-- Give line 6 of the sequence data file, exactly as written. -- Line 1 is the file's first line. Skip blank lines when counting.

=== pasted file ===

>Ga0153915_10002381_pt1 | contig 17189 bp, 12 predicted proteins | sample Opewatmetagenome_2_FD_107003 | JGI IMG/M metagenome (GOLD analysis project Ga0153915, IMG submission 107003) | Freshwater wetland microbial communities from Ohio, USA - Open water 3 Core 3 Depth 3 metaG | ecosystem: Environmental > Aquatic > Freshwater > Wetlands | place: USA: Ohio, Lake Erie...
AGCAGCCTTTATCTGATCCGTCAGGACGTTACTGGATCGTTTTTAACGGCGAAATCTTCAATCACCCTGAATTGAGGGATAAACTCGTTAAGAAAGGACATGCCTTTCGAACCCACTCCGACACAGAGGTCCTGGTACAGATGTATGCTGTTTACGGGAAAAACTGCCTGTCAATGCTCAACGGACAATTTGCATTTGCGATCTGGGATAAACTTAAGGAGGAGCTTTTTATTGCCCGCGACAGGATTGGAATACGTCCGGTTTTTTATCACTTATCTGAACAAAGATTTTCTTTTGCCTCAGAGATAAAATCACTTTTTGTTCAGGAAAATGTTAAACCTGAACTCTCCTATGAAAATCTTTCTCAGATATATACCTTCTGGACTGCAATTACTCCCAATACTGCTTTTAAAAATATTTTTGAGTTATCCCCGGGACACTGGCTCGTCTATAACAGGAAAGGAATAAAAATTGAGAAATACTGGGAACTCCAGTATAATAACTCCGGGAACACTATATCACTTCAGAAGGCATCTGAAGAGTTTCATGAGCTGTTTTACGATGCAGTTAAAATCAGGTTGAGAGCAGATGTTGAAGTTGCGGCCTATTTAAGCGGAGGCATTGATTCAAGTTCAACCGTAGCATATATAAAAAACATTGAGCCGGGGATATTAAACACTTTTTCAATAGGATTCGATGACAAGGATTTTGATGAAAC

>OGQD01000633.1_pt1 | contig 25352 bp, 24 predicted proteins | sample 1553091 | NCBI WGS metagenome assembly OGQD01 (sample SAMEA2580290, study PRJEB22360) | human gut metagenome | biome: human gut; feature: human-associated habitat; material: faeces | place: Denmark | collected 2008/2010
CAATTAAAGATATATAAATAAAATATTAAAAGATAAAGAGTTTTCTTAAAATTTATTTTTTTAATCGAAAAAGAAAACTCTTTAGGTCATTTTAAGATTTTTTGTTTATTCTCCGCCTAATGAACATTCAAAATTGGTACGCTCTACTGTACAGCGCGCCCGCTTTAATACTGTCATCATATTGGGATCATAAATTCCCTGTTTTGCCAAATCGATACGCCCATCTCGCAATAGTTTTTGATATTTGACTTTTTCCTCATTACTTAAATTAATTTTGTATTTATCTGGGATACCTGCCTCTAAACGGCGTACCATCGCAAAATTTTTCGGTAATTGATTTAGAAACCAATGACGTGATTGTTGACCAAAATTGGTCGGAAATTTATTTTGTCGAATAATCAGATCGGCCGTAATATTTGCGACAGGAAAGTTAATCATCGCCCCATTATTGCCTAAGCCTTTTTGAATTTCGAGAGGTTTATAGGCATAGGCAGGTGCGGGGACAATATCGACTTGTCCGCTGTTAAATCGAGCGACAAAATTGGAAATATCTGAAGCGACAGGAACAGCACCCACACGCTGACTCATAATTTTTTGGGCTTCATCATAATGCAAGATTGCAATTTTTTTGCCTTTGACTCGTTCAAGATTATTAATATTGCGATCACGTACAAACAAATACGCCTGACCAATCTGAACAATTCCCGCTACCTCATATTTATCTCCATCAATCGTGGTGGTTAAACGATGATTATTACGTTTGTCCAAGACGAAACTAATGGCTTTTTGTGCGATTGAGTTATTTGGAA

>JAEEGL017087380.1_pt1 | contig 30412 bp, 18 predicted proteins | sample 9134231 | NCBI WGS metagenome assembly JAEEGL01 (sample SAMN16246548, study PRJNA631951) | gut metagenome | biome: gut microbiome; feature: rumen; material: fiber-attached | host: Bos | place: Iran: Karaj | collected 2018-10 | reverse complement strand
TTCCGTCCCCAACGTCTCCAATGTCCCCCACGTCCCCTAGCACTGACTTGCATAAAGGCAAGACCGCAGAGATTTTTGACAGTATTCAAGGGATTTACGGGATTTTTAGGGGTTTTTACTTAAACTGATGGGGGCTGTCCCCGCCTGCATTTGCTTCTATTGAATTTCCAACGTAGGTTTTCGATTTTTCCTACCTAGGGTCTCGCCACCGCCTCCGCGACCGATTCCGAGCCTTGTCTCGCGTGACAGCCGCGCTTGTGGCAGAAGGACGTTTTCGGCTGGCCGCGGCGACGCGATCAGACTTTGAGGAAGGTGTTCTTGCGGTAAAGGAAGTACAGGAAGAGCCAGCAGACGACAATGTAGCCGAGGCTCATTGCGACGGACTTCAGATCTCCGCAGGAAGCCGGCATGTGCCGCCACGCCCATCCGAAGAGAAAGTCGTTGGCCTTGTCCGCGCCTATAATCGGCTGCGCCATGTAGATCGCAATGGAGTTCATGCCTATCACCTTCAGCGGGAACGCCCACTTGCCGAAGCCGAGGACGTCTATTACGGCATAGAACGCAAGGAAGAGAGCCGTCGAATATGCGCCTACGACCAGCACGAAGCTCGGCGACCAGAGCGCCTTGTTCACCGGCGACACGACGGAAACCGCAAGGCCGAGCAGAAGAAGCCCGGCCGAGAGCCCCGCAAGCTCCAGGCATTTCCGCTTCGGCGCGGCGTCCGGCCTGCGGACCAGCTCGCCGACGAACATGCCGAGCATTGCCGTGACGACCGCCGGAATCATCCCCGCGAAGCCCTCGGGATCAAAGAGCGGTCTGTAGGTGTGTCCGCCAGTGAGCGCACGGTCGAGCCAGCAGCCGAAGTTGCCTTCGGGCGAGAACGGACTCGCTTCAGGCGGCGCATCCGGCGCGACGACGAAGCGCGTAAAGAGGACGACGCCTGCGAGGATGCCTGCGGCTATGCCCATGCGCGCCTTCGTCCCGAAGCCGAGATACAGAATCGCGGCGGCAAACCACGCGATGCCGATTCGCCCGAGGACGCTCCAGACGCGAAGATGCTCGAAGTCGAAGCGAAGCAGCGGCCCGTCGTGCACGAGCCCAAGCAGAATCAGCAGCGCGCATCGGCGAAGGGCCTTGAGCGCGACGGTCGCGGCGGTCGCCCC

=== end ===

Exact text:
TTCCGTCCCCAACGTCTCCAATGTCCCCCACGTCCCCTAGCACTGACTTGCATAAAGGCAAGACCGCAGAGATTTTTGACAGTATTCAAGGGATTTACGGGATTTTTAGGGGTTTTTACTTAAACTGATGGGGGCTGTCCCCGCCTGCATTTGCTTCTATTGAATTTCCAACGTAGGTTTTCGATTTTTCCTACCTAGGGTCTCGCCACCGCCTCCGCGACCGATTCCGAGCCTTGTCTCGCGTGACAGCCGCGCTTGTGGCAGAAGGACGTTTTCGGCTGGCCGCGGCGACGCGATCAGACTTTGAGGAAGGTGTTCTTGCGGTAAAGGAAGTACAGGAAGAGCCAGCAGACGACAATGTAGCCGAGGCTCATTGCGACGGACTTCAGATCTCCGCAGGAAGCCGGCATGTGCCGCCACGCCCATCCGAAGAGAAAGTCGTTGGCCTTGTCCGCGCCTATAATCGGCTGCGCCATGTAGATCGCAATGGAGTTCATGCCTATCACCTTCAGCGGGAACGCCCACTTGCCGAAGCCGAGGACGTCTATTACGGCATAGAACGCAAGGAAGAGAGCCGTCGAATATGCGCCTACGACCAGCACGAAGCTCGGCGACCAGAGCGCCTTGTTCACCGGCGACACGACGGAAACCGCAAGGCCGAGCAGAAGAAGCCCGGCCGAGAGCCCCGCAAGCTCCAGGCATTTCCGCTTCGGCGCGGCGTCCGGCCTGCGGACCAGCTCGCCGACGAACATGCCGAGCATTGCCGTGACGACCGCCGGAATCATCCCCGCGAAGCCCTCGGGATCAAAGAGCGGTCTGTAGGTGTGTCCGCCAGTGAGCGCACGGTCGAGCCAGCAGCCGAAGTTGCCTTCGGGCGAGAACGGACTCGCTTCAGGCGGCGCATCCGGCGCGACGACGAAGCGCGTAAAGAGGACGACGCCTGCGAGGATGCCTGCGGCTATGCCCATGCGCGCCTTCGTCCCGAAGCCGAGATACAGAATCGCGGCGGCAAACCACGCGATGCCGATTCGCCCGAGGACGCTCCAGACGCGAAGATGCTCGAAGTCGAAGCGAAGCAGCGGCCCGTCGTGCACGAGCCCAAGCAGAATCAGCAGCGCGCATCGGCGAAGGGCCTTGAGCGCGACGGTCGCGGCGGTCGCCCC